Kemp Signs Bill to Help Parents Challenge Obscene School Library Books

In a victory for parental rights, a bill Thursday was signed into law giving Georgia’s parents the right to challenge books and other school materials that they find offensive.

“No later than January 1, 2023, each local board of education shall adopt a complaint class resolution policy for its local school system to be used to address complaints submitted by parents or permanent guardians alleging that material that is harmful to minors has been provided or is currently available to a student enrolled in the local school system who is a child of such parent or permanent guardian,” SB 226 says.

Specifically, the bill allows parents to file a complaint with a school principal describing what that parent thinks is offensive about certain books or classroom materials. The principal or a designee will then be responsible for considering the complaint, and deciding the merits of the complaint.

Gov. Brian Kemp (R) signed that bill into law Thursday. It passed the State Senate with a vote of 91-67 a month ago.

The bill is part of a trend of reinforcement from Republican lawmakers that parents are in control of their children’s public school education.

Across the country, parents have objected to school curricula that includes Critical Race Theory (CRT) and other victimhood ideologies.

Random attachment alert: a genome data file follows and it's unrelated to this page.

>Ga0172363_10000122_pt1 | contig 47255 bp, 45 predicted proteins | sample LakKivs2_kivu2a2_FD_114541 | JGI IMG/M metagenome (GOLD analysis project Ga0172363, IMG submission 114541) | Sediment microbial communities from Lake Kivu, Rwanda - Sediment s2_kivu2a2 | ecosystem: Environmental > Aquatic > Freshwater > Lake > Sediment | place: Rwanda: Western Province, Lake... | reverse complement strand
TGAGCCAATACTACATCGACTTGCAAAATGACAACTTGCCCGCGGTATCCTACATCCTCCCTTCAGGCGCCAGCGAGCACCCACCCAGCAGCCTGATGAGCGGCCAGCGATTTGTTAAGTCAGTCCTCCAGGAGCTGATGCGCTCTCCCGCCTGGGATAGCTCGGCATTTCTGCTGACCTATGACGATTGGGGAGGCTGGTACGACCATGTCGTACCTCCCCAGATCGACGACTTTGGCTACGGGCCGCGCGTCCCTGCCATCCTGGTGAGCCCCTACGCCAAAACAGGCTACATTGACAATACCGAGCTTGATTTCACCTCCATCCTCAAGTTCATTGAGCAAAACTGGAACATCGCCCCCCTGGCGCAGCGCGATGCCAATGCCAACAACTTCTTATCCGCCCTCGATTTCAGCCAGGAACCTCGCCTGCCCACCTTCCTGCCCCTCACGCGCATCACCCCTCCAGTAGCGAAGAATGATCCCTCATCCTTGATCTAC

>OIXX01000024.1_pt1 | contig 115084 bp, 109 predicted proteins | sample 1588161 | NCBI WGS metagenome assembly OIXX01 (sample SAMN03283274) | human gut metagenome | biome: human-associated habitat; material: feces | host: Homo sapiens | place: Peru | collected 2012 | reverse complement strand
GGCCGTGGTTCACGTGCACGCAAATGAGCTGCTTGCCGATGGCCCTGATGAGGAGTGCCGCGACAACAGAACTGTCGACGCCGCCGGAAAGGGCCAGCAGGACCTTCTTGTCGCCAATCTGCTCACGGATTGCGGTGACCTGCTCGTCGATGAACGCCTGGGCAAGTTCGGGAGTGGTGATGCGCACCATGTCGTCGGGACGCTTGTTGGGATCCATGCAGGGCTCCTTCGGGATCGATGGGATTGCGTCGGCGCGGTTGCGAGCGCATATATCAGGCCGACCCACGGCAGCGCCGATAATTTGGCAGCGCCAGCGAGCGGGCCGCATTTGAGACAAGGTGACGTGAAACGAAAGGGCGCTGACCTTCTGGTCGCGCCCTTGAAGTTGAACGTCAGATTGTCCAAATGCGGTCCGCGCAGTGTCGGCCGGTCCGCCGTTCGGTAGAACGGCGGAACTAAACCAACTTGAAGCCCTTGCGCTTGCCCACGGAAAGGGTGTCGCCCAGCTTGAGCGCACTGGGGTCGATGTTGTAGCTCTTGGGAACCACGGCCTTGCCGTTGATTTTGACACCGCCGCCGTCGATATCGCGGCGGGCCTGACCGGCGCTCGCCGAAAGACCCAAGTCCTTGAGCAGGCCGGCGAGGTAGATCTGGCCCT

Some, like Gwinnett County’s Brenda Stewart, have been met with hostility by their local school boards, and arrested for their protests.

Perhaps the most famous example of the trend is Florida’s HB 1557, called the Parental Rights in Education Bill, which was recently signed into law by Gov. Ron DeSantis (R).

That law bans teachers of 5-8-year-olds from teaching their students about sexuality and gender identity, for which it has been labeled by the far left as a “Don’t Say Gay” bill.

But lost in the controversy over the law is its other provisions, including one that “prohibits school district personnel from discouraging or prohibiting parental notification & involvement in critical decisions affecting student’s mental, emotional, or physical well-being,” and another that “requires … procedures to reinforce fundamental right of parents to make decisions regarding upbringing & control of their children.”

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Pete D’Abrosca is a reporter at The Georgia Star News and The Star News Network. Email tips to [email protected].
Photo “Brian Kemp” by Brian Kemp. 



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